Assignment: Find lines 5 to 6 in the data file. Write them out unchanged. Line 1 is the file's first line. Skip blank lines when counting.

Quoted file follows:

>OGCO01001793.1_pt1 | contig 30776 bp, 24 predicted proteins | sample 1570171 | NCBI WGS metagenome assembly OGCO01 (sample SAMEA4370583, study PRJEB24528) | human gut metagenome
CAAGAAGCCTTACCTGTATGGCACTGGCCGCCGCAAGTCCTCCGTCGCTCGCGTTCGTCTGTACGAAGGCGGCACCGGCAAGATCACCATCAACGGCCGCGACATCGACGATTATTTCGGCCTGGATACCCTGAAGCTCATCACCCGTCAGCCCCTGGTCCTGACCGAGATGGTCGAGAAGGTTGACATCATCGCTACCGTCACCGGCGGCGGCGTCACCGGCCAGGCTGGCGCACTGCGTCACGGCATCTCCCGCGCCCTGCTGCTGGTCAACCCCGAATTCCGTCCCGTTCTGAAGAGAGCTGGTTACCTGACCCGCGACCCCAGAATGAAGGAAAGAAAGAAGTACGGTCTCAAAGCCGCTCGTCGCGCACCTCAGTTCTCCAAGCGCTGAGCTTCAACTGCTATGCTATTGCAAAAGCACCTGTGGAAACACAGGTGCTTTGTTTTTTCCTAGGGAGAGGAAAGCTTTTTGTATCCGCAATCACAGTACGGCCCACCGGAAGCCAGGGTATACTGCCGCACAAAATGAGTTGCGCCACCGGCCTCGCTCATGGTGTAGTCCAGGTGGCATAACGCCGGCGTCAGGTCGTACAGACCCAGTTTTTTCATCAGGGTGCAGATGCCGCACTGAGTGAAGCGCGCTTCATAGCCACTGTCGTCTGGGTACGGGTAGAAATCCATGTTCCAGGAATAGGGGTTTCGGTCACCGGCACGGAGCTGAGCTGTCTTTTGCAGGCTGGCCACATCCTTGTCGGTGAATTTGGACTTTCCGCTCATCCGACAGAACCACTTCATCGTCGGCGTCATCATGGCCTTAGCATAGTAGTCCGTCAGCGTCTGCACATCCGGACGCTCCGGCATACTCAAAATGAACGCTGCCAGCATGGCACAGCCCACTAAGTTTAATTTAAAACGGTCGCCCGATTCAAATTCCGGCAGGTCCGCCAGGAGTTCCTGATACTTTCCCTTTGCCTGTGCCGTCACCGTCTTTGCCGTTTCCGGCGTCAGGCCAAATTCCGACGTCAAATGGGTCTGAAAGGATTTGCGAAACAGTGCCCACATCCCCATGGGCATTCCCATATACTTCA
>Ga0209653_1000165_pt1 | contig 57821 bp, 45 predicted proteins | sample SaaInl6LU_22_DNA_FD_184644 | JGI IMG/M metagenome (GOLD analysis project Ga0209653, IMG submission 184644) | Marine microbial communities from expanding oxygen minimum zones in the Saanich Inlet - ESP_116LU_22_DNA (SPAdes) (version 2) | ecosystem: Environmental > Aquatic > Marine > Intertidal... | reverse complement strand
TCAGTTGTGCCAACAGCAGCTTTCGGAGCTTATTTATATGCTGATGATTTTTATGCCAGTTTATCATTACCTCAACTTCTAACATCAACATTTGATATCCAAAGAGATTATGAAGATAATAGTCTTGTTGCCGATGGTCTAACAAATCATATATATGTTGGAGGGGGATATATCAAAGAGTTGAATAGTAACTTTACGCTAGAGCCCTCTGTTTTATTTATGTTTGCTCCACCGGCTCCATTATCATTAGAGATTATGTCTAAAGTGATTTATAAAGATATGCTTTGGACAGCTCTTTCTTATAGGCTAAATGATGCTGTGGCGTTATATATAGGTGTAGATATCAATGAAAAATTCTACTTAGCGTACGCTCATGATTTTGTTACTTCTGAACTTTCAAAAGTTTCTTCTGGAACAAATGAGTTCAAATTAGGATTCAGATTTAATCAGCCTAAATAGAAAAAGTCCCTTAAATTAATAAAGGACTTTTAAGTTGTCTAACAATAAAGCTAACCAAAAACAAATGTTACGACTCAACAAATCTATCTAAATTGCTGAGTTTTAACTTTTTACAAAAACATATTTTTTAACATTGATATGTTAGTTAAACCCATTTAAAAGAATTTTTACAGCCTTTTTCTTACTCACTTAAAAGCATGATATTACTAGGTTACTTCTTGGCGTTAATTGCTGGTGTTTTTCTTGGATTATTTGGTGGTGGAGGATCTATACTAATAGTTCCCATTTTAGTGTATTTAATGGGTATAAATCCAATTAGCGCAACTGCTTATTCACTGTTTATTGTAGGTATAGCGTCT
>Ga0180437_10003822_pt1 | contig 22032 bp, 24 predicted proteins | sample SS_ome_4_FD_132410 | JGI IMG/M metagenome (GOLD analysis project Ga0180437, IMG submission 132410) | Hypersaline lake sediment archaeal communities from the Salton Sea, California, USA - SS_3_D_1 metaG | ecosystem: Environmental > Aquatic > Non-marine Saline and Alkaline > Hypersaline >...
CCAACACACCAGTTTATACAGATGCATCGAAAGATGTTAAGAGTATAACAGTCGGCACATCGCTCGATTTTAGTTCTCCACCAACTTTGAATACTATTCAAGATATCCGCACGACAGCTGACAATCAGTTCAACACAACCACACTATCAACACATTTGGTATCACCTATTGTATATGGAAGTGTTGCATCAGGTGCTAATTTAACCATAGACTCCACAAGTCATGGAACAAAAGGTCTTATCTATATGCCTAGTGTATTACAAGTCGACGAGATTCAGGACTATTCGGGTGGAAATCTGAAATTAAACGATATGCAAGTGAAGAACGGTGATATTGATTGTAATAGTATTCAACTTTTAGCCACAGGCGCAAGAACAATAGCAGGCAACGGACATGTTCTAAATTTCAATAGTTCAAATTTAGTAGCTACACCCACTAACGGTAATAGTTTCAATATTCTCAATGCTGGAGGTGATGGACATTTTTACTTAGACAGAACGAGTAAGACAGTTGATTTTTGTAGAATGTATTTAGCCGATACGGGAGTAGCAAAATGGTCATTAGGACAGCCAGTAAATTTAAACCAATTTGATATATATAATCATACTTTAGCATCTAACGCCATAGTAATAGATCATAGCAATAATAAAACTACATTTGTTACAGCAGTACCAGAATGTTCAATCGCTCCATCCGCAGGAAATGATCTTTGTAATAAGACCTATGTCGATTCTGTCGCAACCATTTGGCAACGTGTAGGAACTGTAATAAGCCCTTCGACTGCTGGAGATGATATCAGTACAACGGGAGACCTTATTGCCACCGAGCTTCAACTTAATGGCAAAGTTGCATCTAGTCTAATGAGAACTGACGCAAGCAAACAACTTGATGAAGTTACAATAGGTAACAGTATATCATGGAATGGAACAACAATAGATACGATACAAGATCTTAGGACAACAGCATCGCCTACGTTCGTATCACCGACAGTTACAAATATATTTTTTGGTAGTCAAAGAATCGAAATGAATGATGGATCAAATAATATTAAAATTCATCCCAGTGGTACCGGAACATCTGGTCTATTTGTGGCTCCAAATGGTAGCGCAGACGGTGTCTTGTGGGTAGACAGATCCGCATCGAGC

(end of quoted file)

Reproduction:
>Ga0180437_10003822_pt1 | contig 22032 bp, 24 predicted proteins | sample SS_ome_4_FD_132410 | JGI IMG/M metagenome (GOLD analysis project Ga0180437, IMG submission 132410) | Hypersaline lake sediment archaeal communities from the Salton Sea, California, USA - SS_3_D_1 metaG | ecosystem: Environmental > Aquatic > Non-marine Saline and Alkaline > Hypersaline >...
CCAACACACCAGTTTATACAGATGCATCGAAAGATGTTAAGAGTATAACAGTCGGCACATCGCTCGATTTTAGTTCTCCACCAACTTTGAATACTATTCAAGATATCCGCACGACAGCTGACAATCAGTTCAACACAACCACACTATCAACACATTTGGTATCACCTATTGTATATGGAAGTGTTGCATCAGGTGCTAATTTAACCATAGACTCCACAAGTCATGGAACAAAAGGTCTTATCTATATGCCTAGTGTATTACAAGTCGACGAGATTCAGGACTATTCGGGTGGAAATCTGAAATTAAACGATATGCAAGTGAAGAACGGTGATATTGATTGTAATAGTATTCAACTTTTAGCCACAGGCGCAAGAACAATAGCAGGCAACGGACATGTTCTAAATTTCAATAGTTCAAATTTAGTAGCTACACCCACTAACGGTAATAGTTTCAATATTCTCAATGCTGGAGGTGATGGACATTTTTACTTAGACAGAACGAGTAAGACAGTTGATTTTTGTAGAATGTATTTAGCCGATACGGGAGTAGCAAAATGGTCATTAGGACAGCCAGTAAATTTAAACCAATTTGATATATATAATCATACTTTAGCATCTAACGCCATAGTAATAGATCATAGCAATAATAAAACTACATTTGTTACAGCAGTACCAGAATGTTCAATCGCTCCATCCGCAGGAAATGATCTTTGTAATAAGACCTATGTCGATTCTGTCGCAACCATTTGGCAACGTGTAGGAACTGTAATAAGCCCTTCGACTGCTGGAGATGATATCAGTACAACGGGAGACCTTATTGCCACCGAGCTTCAACTTAATGGCAAAGTTGCATCTAGTCTAATGAGAACTGACGCAAGCAAACAACTTGATGAAGTTACAATAGGTAACAGTATATCATGGAATGGAACAACAATAGATACGATACAAGATCTTAGGACAACAGCATCGCCTACGTTCGTATCACCGACAGTTACAAATATATTTTTTGGTAGTCAAAGAATCGAAATGAATGATGGATCAAATAATATTAAAATTCATCCCAGTGGTACCGGAACATCTGGTCTATTTGTGGCTCCAAATGGTAGCGCAGACGGTGTCTTGTGGGTAGACAGATCCGCATCGAGC